The U.S. Supreme Court on Monday ended a five-year legal challenge to the Chesapeake Bay cleanup plan, rejecting without comment the American Farm Bureau Federation’s request that the court hear its argument that the federal government is effectively seizing land use authority from state and local governments.

The decision removes any legal cloud from the pursuit of the Bay pollution reduction strategy imposed by the Environmental Protection Agency. It leaves in place a ruling last year by the 3rd U.S. Circuit Court of Appeals that said the plan “is reasonable and reflects a legitimate policy choice” by the EPA and the states in the Bay watershed.

In a statement, the EPA said it was pleased with the high court’s decision, which it said confirms that the agency’s action in imposing the Chesapeake Bay Total Maximum Daily Load, or TMDL, on the 64,000-square-mile Bay watershed is in keeping with the Clean Water Act.

“We can now continue to build on the progress made in restoring local waters and the Chesapeake Bay,” the statement said.

William Baker, president of the Chesapeake Bay Foundation, which had sided with the EPA in arguing the case. called the decision “a historic day for the Bay…Now the Supreme Court has ruled and we can finally move on.”

Farm Bureau Federation President Zippy Duvall issued a statement saying critics of the TMDL were disappointed with the court's refusal to consider the case 

"We remain firm in opposing this unlawful expansion of EPA's power," Duvall said. "We will closely monitor the agency's actions in connection with the Bay blueprint, as well as any efforts to impose similar mandates in other areas. This lawsuit has ended, but the larger battle over the scope of EPA's power is not over."

None of the states within the watershed had sided with the challengers, and several filed briefs in support of the EPA’s position. Maryland Department of the Environment Secretary Ben Grumbles quickly said on Twitter that the court’s ruling was “good news for the Bay and our pollution prevention efforts upstream.”

Still, the Farm Bureau had pulled plenty of support, with 92 members of Congress, 22 states and several business trade groups joining in filing briefs that asked the court to review the case. More than a dozen counties in Pennsylvania and New York also supported the challenge.

At the core of their argument, critics contended that the EPA overstepped its authority when it established the TMDL — often referred to as a “pollution diet,” which set limits on the amount of nitrogen, phosphorus and sediment that could enter the Bay — because it apportioned those limits among states, river basins and sources of pollutants.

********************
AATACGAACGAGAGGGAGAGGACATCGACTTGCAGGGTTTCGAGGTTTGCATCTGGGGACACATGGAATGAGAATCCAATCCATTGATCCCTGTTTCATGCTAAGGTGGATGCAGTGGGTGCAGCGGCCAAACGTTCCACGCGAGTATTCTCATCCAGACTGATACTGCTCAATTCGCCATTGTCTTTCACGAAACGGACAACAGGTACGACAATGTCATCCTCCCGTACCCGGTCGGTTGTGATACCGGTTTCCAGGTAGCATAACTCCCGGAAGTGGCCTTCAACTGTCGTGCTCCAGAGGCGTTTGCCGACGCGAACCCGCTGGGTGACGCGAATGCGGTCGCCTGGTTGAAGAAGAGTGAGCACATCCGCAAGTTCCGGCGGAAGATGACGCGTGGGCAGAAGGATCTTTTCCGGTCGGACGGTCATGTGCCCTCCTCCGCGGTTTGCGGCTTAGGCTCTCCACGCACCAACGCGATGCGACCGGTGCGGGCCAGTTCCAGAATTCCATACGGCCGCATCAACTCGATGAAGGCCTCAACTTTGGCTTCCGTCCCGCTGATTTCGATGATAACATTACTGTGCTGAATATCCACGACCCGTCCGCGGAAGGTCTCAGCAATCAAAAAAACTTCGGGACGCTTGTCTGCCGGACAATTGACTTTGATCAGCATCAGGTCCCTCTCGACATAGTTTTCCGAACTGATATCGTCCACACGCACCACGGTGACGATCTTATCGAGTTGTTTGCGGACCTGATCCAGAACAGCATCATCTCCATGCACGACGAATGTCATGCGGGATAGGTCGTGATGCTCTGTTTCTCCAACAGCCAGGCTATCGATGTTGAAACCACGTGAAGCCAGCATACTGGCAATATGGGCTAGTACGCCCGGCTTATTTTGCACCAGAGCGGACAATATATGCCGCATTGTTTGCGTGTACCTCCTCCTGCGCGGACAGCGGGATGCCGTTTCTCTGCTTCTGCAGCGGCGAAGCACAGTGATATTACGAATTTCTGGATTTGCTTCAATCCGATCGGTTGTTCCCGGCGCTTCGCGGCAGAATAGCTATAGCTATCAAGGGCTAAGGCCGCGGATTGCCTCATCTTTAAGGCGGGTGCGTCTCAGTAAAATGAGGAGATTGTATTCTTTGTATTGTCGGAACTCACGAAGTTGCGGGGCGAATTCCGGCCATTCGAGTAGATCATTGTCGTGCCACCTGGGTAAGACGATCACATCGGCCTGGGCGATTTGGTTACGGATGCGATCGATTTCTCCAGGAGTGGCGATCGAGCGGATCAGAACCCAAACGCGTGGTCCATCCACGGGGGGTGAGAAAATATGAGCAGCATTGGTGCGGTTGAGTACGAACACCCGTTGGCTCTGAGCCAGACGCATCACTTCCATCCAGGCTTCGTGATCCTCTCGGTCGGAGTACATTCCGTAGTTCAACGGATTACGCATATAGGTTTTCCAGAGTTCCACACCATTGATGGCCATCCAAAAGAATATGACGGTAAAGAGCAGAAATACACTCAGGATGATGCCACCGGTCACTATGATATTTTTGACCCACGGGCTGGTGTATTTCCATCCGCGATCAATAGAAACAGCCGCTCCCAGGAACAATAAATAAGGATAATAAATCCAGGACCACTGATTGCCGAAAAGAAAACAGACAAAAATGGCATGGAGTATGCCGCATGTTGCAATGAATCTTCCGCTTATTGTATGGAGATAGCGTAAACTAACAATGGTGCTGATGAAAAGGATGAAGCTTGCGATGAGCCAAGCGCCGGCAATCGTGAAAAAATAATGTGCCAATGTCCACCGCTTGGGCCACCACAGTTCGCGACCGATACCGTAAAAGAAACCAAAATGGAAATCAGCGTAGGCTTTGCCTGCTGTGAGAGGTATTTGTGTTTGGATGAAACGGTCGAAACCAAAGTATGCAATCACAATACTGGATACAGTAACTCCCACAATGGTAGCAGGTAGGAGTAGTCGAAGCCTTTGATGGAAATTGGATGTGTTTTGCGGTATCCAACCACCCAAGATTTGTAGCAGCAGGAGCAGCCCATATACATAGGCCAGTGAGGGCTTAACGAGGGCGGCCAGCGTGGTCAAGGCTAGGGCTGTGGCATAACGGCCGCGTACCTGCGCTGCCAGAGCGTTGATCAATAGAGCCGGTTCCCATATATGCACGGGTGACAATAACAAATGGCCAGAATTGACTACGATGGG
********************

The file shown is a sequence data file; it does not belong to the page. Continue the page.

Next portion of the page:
The Farm Bureau and its allies contended that setting limits on farm and urban runoff, wastewater treatment plants and stormwater in effect regulates land use — the authority for which rests with the states. Allowing the TMDL to stand, they said, would open the door “for a dramatic expansion of federal power over land use and water quality planning nationwide.”

Those arguments found no traction in federal courts. All four judges who heard the case — one district judge and three on the appeals court — sided with the EPA. The agency and its allies, which included environmental groups, wastewater treatment plant operators and several cities and states, argued that — far from being a federal land grab — the pollution allocations were developed in collaboration with the states during years of meetings.

“Congress made a judgment in the Clean Water Act that the states and the EPA could, working together, best allocate the benefits and burdens of lowering pollution,” Judge Thomas Ambro wrote in the unanimous Appeals Court ruling last July. “The Chesapeake Bay TMDL will require sacrifice by many, but that is a consequence of the tremendous effort it will take to restore health to the Bay…a goal our elected representatives have repeatedly endorsed.”

Critics of the TMDL had waged a campaign in recent weeks raising concerns about the potentially grave nationwide implications if it were allowed to stand. Nonetheless, the court’s rejection came without comment; it simply appeared on a long list of other cases that it had decided not to review during a closed meeting last Friday.

Environmental groups celebrated the action.

Rena Steinzor, a member scholar with the Center for Progressive Reform and a professor at the University of Maryland Francis King Carey School of Law, called it a “milestone victory for the restoration of the Chesapeake Bay,” though one with nationwide implications, in that it upholds the EPA’s authority to enforce pollution cleanups in this way.

“The Bay cleanup effort still has a very long way to go, with a lot of tough decisions and hard work ahead,” Steinzor said, “but the Court's ruling should give hope to the millions of people in this region who have had to live with degraded and polluted waters for decades.”